Monday, October 14, 2013

Psalm 34

Lines Scansion























NASB

      I will bless the LORD at all times;
         His praise shall continually be in my mouth.
      My soul will make its boast in the LORD;
         The humble will hear it and rejoice.
      O magnify the LORD with me,
         And let us exalt His name together.
      I sought the LORD, and He answered me,
         And delivered me from all my fears.
      They looked to Him and were radiant,
         And their faces will never be ashamed.
      This poor man cried, and the LORD heard him
         And saved him out of all his troubles.
      The angel of the LORD encamps around those who fear Him,
         And rescues them.
      O taste and see that the LORD is good;
         How blessed is the man who takes refuge in Him!
      O fear the LORD, you His saints;
         For to those who fear Him there is no want.
10     The young lions do lack and suffer hunger;
         But they who seek the LORD shall not be in want of any good
         thing.

 
11     Come, you children, listen to me;
         I will teach you the fear of the LORD.
12     Who is the man who desires life
         And loves length of days that he may see good?

 
13     Keep your tongue from evil
         And your lips from speaking deceit.
14     Depart from evil and do good;
         Seek peace and pursue it.
15     The eyes of the LORD are toward the righteous
         And His ears are open to their cry.
16     The face of the LORD is against evildoers,
         To cut off the memory of them from the earth.
17     The righteous cry, and the LORD hears
         And delivers them out of all their troubles.
18     The LORD is near to the brokenhearted
         And saves those who are crushed in spirit.
19     Many are the afflictions of the righteous,
         But the LORD delivers him out of them all.
20     He keeps all his bones,
         Not one of them is broken.
21     Evil shall slay the wicked,
         And those who hate the righteous will be condemned.
22     The LORD redeems the soul of His servants,
         And none of those who take refuge in Him will be condemned.


Effect of the Metric Center on the Psalm’s Development


Psalm 34 begins in the Hebrew text with the superscription as verse 1 which is not part of the inspired text. In the discussion that follows the Hebrew verse numbers will be used which will be one number higher than in the English Bible. In the quotations this change is seen in brackets [].

 Of the center-focused psalms thus far, Psalms 25 and 34 are alphabetical. Such a design may affect the development. This was observed in Psalm 25 where the thought sequences were not as clear as in the other psalms of this genre. Psalm 34 divides itself between a Declaration of Individual Praise in verses 2-11 and a Wisdom Psalm in verses 12-23. Bratcher and Reyburn, Handbook on the Book of Psalms, 319, write,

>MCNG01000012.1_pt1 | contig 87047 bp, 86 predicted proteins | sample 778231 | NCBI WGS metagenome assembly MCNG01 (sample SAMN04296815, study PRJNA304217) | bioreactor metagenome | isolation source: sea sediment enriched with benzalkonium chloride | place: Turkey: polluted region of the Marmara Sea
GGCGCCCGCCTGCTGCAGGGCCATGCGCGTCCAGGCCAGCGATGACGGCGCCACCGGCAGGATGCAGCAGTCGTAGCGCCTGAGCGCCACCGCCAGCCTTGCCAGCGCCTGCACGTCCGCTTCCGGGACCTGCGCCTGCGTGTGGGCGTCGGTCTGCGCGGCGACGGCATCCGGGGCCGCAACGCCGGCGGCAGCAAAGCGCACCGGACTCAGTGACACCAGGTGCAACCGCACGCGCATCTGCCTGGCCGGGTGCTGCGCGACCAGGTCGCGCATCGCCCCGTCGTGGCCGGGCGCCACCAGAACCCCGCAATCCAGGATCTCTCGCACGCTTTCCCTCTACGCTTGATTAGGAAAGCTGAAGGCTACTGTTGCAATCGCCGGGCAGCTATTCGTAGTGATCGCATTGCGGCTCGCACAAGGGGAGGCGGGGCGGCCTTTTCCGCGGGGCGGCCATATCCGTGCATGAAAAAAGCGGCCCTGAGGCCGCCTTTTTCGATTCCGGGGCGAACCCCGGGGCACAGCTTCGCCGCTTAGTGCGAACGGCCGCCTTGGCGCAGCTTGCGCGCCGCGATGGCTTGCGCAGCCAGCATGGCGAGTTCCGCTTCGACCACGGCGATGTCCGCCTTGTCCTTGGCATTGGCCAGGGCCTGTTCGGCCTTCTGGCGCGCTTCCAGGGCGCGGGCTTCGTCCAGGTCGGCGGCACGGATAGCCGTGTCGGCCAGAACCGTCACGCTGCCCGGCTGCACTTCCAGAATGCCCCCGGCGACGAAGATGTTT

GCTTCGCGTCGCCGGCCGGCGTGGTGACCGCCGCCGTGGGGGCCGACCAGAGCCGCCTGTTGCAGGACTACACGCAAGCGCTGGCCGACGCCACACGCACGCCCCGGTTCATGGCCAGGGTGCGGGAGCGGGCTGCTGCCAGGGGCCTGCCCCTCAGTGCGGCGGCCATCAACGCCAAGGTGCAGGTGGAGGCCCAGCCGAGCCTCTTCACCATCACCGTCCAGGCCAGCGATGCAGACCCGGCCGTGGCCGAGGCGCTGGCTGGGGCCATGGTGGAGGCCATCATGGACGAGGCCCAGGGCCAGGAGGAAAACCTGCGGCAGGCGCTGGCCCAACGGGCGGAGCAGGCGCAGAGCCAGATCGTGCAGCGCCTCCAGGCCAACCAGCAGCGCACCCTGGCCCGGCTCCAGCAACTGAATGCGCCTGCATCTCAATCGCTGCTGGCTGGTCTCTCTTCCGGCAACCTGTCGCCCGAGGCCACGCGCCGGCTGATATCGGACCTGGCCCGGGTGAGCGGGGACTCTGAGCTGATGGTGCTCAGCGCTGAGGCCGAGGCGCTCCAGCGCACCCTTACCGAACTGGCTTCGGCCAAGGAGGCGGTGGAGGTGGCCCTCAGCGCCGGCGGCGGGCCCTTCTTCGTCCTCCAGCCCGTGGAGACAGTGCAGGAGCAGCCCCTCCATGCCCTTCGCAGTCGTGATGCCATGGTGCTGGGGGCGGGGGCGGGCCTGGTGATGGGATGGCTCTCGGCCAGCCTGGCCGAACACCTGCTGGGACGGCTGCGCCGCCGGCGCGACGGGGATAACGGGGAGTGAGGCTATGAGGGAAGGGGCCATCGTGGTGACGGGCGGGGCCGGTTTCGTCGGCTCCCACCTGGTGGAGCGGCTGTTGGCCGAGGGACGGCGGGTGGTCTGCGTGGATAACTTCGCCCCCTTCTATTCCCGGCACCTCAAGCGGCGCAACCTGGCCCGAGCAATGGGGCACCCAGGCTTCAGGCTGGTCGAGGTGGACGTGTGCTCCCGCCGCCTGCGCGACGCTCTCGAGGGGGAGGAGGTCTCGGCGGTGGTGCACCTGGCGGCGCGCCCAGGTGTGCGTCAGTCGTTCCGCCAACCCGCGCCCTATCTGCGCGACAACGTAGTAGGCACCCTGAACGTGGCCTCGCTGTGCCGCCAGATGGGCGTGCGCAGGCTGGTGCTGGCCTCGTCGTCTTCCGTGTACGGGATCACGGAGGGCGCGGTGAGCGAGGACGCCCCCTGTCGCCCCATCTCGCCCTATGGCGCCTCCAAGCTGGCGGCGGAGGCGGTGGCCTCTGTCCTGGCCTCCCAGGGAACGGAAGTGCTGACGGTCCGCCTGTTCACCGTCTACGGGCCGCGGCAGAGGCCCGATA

The first part [verses 2-4] is a hymn of praise to Yahweh, followed by a tribute to his provident care, of which the psalmist had personal experience [verses 5-11]. The main body of the psalm [verses 12-23] is in the form of instruction concerning the right way to live and its rewards, and the punishment awaiting those who disregard God’s laws.

Tesh and Zorn, Psalms, 265, concur, “Moreover, the psalm does not lend itself to easy classification according to any one of the usually recognized types. The first part includes praise and thanksgiving, whereas verses [12–23] are didactic in nature, in the pattern of wisdom literature.” The Pulpit Commentary (I, 255) divides the psalm at verse 12 as well, “The second, didactic, part of the psalm here begins.” Ellsworth, Opening Up Psalms, 103, following suit, “The key phrase for this section is found in verse [12]: ‘Come, you children, listen to me; ….’”

The center of the psalm in the Hebrew text comprises verses 12 and 13. Metrically speaking, verses 2-11 have approximately 59 beats; verses 14-23, 60 beats. Interestingly, Craigie, Psalms, 276-77, has 62 measured beats on each side of the center verses. He also writes (282), “In the context of OT theology, one of the psalm’s most profound insights concerns the instruction on the fear of the Lord      (v 12).”  

Verses 12 and 13 not only divide the psalm, but also highlights the varying emphases in the two parts. In verse 12 the Psalmist implores the children to listen to him as he teaches them about the fear of Yahweh. Bowling (Theological Wordbook of the Old Testament, I, 401, italics added) explains, When God is the object of fear [יראה], the emphasis is . . . upon awe or reverence. This attitude of reverence is the basis for real wisdom.” The word “fear” [יראה] appears four times: verses 8, 10 twice, 12.  It captures the awe and reverence of verses 2-11 in praising Yahweh for his presence and deliverance.  Six occurrences of words of deliverance are found in the Psalm [נצל three times; ישע twice; חלץ once], three in the first part and three in the second.

Verse 13 focuses the wisdom aspects of the psalm, and it does so with a question that sets up verses 14-23, “Who is the man who desires life and loves length of days that he may see good?” The answer begins with a series of six imperatives (14—נצר, stated and implied; 15—סור, עשה, בקש, רדף) and the results of obedience to these commands show the blessings that come upon the righteous 
(צדיק)—mentioned three times in the latter part of the Psalm: verses 16, 20, 22—and the ruin that comes upon the wicked for disobedience.

 
It would appear, in conclusion, that Psalm 34 consists of two different sections and that the central verses point both backwards and forwards: verse 12 with the repetition of “fear” looks back in worship and verse 13 with the wisdom question looks ahead focusing on God’s blessings on the righteous and judgment on the wicked.


Summary